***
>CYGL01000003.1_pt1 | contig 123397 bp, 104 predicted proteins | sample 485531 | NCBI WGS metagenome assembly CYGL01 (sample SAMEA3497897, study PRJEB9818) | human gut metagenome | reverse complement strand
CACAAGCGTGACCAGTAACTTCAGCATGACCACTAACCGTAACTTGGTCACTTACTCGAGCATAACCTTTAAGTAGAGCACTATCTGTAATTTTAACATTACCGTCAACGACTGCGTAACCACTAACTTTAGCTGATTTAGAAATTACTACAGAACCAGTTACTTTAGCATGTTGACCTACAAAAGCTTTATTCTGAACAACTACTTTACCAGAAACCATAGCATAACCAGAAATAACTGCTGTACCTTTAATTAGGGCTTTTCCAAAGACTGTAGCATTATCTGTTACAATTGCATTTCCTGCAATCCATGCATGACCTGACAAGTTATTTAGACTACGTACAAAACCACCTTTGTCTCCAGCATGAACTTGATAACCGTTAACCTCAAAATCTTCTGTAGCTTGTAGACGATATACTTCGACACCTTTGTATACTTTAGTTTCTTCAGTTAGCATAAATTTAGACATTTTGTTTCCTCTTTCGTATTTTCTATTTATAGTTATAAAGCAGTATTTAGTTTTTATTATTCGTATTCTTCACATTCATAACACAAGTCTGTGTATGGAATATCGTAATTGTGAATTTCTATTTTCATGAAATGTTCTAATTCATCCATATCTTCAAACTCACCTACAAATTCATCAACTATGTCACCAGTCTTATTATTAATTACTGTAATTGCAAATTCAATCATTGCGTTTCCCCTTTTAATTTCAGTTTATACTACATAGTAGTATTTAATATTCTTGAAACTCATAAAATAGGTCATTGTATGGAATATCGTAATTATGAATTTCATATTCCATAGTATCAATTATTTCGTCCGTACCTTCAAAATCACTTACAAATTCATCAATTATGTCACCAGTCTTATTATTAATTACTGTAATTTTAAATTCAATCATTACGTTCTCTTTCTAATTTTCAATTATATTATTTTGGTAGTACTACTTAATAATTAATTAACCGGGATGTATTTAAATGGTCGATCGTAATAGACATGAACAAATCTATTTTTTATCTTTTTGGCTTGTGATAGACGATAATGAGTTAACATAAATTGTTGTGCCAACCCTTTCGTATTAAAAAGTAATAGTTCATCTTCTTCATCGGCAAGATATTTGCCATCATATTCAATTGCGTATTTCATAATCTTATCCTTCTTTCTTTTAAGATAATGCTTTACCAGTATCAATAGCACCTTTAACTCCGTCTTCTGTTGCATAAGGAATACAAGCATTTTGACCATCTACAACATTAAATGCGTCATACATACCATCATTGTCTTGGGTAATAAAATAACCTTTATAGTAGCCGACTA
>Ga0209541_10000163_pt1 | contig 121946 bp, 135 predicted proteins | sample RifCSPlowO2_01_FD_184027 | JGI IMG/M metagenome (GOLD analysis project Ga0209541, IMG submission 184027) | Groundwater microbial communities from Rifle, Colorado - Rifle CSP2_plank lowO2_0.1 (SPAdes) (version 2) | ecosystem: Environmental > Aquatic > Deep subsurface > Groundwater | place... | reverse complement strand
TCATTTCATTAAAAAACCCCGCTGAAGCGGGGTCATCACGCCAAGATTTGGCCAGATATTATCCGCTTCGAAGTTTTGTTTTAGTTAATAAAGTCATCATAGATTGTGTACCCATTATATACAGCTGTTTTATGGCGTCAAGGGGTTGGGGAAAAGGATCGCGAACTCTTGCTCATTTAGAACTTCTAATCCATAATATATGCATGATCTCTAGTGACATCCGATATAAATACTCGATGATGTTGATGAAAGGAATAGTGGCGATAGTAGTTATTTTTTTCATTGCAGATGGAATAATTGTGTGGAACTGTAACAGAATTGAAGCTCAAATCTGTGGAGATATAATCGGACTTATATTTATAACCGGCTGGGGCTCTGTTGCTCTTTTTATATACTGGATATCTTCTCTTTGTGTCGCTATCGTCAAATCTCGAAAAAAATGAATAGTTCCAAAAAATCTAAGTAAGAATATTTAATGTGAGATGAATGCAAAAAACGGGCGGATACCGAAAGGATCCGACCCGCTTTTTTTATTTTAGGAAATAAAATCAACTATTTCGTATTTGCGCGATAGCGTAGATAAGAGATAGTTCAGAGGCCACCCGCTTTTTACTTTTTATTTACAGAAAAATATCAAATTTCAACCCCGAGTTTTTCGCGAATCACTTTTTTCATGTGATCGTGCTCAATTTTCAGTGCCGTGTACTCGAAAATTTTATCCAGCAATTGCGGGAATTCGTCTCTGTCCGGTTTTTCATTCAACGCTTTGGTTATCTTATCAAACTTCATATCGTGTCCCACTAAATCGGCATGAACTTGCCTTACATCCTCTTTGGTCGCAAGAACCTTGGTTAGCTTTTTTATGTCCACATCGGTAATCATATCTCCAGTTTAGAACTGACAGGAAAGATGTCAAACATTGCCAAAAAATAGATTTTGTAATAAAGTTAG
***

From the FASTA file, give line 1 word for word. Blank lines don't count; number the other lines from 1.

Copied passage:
>CYGL01000003.1_pt1 | contig 123397 bp, 104 predicted proteins | sample 485531 | NCBI WGS metagenome assembly CYGL01 (sample SAMEA3497897, study PRJEB9818) | human gut metagenome | reverse complement strand